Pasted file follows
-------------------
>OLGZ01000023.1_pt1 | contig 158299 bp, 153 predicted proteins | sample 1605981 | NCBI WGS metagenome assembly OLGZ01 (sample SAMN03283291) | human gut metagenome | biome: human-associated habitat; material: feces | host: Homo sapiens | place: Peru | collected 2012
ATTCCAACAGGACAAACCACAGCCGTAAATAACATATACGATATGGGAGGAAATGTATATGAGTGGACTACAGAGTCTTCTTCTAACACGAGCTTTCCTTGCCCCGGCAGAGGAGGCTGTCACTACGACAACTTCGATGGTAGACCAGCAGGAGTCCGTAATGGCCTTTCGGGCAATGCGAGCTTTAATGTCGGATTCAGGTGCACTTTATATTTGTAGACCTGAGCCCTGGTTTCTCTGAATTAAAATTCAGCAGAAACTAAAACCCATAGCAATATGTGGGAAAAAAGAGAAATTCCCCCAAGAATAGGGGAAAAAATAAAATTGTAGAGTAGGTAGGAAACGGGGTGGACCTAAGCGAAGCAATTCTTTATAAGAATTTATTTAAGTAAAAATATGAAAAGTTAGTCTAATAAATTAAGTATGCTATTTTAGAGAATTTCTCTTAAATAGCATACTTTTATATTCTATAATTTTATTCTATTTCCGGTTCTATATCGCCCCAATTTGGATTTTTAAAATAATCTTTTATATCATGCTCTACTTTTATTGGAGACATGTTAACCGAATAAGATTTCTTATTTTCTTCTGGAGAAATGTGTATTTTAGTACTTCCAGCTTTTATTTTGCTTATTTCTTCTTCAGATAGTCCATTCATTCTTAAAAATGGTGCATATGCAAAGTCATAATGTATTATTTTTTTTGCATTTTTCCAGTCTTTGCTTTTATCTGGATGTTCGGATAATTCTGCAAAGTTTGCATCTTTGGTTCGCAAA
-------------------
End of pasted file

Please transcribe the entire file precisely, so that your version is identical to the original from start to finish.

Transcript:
>OLGZ01000023.1_pt1 | contig 158299 bp, 153 predicted proteins | sample 1605981 | NCBI WGS metagenome assembly OLGZ01 (sample SAMN03283291) | human gut metagenome | biome: human-associated habitat; material: feces | host: Homo sapiens | place: Peru | collected 2012
ATTCCAACAGGACAAACCACAGCCGTAAATAACATATACGATATGGGAGGAAATGTATATGAGTGGACTACAGAGTCTTCTTCTAACACGAGCTTTCCTTGCCCCGGCAGAGGAGGCTGTCACTACGACAACTTCGATGGTAGACCAGCAGGAGTCCGTAATGGCCTTTCGGGCAATGCGAGCTTTAATGTCGGATTCAGGTGCACTTTATATTTGTAGACCTGAGCCCTGGTTTCTCTGAATTAAAATTCAGCAGAAACTAAAACCCATAGCAATATGTGGGAAAAAAGAGAAATTCCCCCAAGAATAGGGGAAAAAATAAAATTGTAGAGTAGGTAGGAAACGGGGTGGACCTAAGCGAAGCAATTCTTTATAAGAATTTATTTAAGTAAAAATATGAAAAGTTAGTCTAATAAATTAAGTATGCTATTTTAGAGAATTTCTCTTAAATAGCATACTTTTATATTCTATAATTTTATTCTATTTCCGGTTCTATATCGCCCCAATTTGGATTTTTAAAATAATCTTTTATATCATGCTCTACTTTTATTGGAGACATGTTAACCGAATAAGATTTCTTATTTTCTTCTGGAGAAATGTGTATTTTAGTACTTCCAGCTTTTATTTTGCTTATTTCTTCTTCAGATAGTCCATTCATTCTTAAAAATGGTGCATATGCAAAGTCATAATGTATTATTTTTTTTGCATTTTTCCAGTCTTTGCTTTTATCTGGATGTTCGGATAATTCTGCAAAGTTTGCATCTTTGGTTCGCAAA